with light and her heart with calm. Just being in Djamila's
presence, or even looking at her picture, had a powerful
effect, but her touch was concentrated Shakti force. "Something
else was in the vision," Djamila continued, "something
about a man."
winced. More trouble.
is not clear...but there is some tie between you, some
karma to be met."
sort of a man?"
gave one of her cosmic shrugs. "Just the man you
will meet. I wish I knew more. The times are very bad
right now. I could not see clearly." She dropped
Cholpon's hand and stretched her short, plump arms. "Or
maybe I am just getting old."
this sacred valley to plunge into some unknown danger
with a strange man--that was as appealing as eating ashes.
What had Cholpon done in a past life to bring this on
her? No way to tell. As Djamila often said, "The
ways of karma are unfathomable to the unenlightened...and
irrelevant to the enlightened." All she could do
was meet it--head on. Or maybe head off.
pushed her fear aside: Djamila had steered her through
enough problems to have earned her trust. Last year she
had foreseen Cholpon's father's unexpected death, and
once his symptoms manifested the Shayka visited him on
the astral plane to help him prepare for the great transition.
Her father, a lifelong atheist, had told Cholpon his wonderful
dreams of an aged angel floating above him, caressing
him and relieving his dread. He died peacefully.
should I go?"
smiled in approval of her student's obedience. "Today...after
lunch. Now we will pack the van with what crops we have
ready." She paused, ruminating. "Cholpon, I
love you. But the Circle of Friends comes first. There
is danger where you are going. I don't know what, I don't
know why, but it is coming." She searched for a tactful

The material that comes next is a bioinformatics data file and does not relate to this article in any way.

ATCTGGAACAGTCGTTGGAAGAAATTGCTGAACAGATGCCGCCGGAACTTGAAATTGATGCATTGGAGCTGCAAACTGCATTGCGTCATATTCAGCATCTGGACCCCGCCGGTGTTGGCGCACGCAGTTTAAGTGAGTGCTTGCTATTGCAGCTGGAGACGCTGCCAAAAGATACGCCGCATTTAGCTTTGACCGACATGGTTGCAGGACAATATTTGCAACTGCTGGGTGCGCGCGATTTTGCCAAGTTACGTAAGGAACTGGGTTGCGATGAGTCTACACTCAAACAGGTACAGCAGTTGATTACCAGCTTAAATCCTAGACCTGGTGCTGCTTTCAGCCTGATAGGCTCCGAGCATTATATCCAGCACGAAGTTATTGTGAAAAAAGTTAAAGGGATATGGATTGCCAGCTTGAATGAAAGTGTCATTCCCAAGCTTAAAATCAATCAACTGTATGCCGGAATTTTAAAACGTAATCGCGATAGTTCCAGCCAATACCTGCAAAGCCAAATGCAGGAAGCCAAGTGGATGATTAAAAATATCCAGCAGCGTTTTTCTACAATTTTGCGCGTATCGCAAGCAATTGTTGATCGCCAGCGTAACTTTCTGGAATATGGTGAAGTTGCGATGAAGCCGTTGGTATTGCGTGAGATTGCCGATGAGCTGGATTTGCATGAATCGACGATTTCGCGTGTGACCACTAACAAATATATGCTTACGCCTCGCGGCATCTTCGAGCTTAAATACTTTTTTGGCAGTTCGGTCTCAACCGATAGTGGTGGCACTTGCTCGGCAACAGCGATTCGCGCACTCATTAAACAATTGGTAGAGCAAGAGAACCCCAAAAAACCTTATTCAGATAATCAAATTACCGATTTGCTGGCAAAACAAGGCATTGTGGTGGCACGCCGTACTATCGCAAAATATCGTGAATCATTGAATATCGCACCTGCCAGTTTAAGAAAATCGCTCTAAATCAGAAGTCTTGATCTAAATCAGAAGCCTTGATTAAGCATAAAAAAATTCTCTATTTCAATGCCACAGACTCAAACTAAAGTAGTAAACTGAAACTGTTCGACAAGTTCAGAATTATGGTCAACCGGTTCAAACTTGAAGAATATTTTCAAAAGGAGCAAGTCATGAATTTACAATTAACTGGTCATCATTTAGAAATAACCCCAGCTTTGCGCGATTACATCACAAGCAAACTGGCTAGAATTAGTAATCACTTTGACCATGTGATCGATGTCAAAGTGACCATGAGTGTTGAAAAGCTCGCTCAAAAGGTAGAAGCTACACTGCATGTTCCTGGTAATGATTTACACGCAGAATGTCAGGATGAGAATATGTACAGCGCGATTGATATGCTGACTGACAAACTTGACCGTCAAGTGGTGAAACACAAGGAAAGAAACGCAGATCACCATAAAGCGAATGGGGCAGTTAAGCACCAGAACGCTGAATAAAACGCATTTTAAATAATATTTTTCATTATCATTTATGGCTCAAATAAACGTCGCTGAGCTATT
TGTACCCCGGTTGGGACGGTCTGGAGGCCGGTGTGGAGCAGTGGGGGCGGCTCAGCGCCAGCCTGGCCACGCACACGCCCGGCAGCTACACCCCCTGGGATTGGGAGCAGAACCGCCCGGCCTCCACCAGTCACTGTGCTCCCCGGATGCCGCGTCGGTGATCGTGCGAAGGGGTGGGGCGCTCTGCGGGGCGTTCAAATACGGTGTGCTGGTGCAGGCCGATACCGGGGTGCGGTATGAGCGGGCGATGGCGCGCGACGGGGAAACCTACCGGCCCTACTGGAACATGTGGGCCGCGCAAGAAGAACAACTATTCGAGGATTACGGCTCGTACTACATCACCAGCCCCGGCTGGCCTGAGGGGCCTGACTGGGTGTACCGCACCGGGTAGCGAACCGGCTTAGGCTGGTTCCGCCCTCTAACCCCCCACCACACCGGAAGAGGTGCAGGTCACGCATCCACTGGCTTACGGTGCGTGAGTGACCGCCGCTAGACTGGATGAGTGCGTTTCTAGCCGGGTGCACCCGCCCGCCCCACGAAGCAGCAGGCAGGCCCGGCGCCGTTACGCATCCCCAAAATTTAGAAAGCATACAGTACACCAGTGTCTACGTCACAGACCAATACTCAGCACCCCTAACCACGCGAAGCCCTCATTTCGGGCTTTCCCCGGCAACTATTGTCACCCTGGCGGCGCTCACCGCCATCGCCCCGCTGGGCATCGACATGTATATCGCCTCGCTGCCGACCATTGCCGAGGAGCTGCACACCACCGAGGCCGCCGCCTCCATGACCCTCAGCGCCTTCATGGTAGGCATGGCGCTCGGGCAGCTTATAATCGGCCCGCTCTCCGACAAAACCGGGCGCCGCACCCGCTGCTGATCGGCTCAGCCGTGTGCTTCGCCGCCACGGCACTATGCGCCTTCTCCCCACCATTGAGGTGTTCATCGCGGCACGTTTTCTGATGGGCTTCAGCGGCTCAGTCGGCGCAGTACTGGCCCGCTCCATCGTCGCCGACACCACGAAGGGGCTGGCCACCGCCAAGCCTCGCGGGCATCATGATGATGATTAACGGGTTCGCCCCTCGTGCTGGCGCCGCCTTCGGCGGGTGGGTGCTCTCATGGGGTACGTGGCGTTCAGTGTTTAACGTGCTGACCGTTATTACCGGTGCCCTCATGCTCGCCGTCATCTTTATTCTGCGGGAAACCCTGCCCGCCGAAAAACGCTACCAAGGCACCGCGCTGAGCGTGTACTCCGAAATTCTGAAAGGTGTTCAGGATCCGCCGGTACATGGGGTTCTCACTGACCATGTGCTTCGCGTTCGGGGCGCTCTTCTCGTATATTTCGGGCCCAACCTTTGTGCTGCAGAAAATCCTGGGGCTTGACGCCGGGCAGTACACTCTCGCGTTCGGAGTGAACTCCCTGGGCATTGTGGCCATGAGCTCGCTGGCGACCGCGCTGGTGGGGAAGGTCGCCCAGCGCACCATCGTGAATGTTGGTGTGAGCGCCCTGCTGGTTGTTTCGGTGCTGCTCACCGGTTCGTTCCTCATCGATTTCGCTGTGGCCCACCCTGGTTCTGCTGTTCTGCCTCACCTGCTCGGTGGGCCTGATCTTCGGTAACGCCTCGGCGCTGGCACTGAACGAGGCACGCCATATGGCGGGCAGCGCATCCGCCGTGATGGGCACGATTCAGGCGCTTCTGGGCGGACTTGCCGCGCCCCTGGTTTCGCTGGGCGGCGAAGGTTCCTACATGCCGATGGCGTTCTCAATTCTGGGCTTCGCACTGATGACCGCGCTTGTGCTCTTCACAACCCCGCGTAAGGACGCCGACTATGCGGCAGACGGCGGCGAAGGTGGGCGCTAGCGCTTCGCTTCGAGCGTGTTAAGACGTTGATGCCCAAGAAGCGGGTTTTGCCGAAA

way to say it. "The money from the merchants...make
sure you put it in the bank as soon as you get it. We
don't know what might happen."
shuddered inside and nodded. Djamila, the ever practical.
For the Shayka, individual desires, even individual existence,
always came second to preserving the knowledge she had
to give, to building the community that would continue
her teaching after she was gone. This attitude--detached,
hard, yet loving--was the only way she had been able to
sustain her group here over the opposition of the communists
and the Muslim mullahs. The communists had recognized
her as a threat to their materialist creed and tried to
get rid of her as a religious agitator, a fomenter of
counter-revolutionary superstitions. Djamila had used
subterfuge, bureaucratic delays, and diplomatic influence
to fend them off and eventually outlast them.
that time Cholpon had been able to persuade her father,
a Party official, to block several efforts to jail the
Shayka. He had thought the old woman ridiculous, but he'd
been one of those fathers who couldn't resist giving his
daughter what she wanted. Cholpon had pleaded and wheedled
with him, and he had intervened.
the mullahs had become a problem. To them, Djamila was
a heretic. Her first teacher had been an Indian yogi.
She blended the Koran and the Veda into her own version
of Sufism, and this eclectic approach was anathema to
orthodox Muslims. Sufis were the wild, mystical, rebel
fringe of Islam, open to techniques and beliefs from other
religions, so they had often been persecuted for their
nonconformity. Djamila was on the liberal side even among
them. She revered Krishna, Christ, Mary, and Buddha as
well as Muhammad, so the Muslim establishment, under pressure
from fundamentalists, was trying to purge her. Her being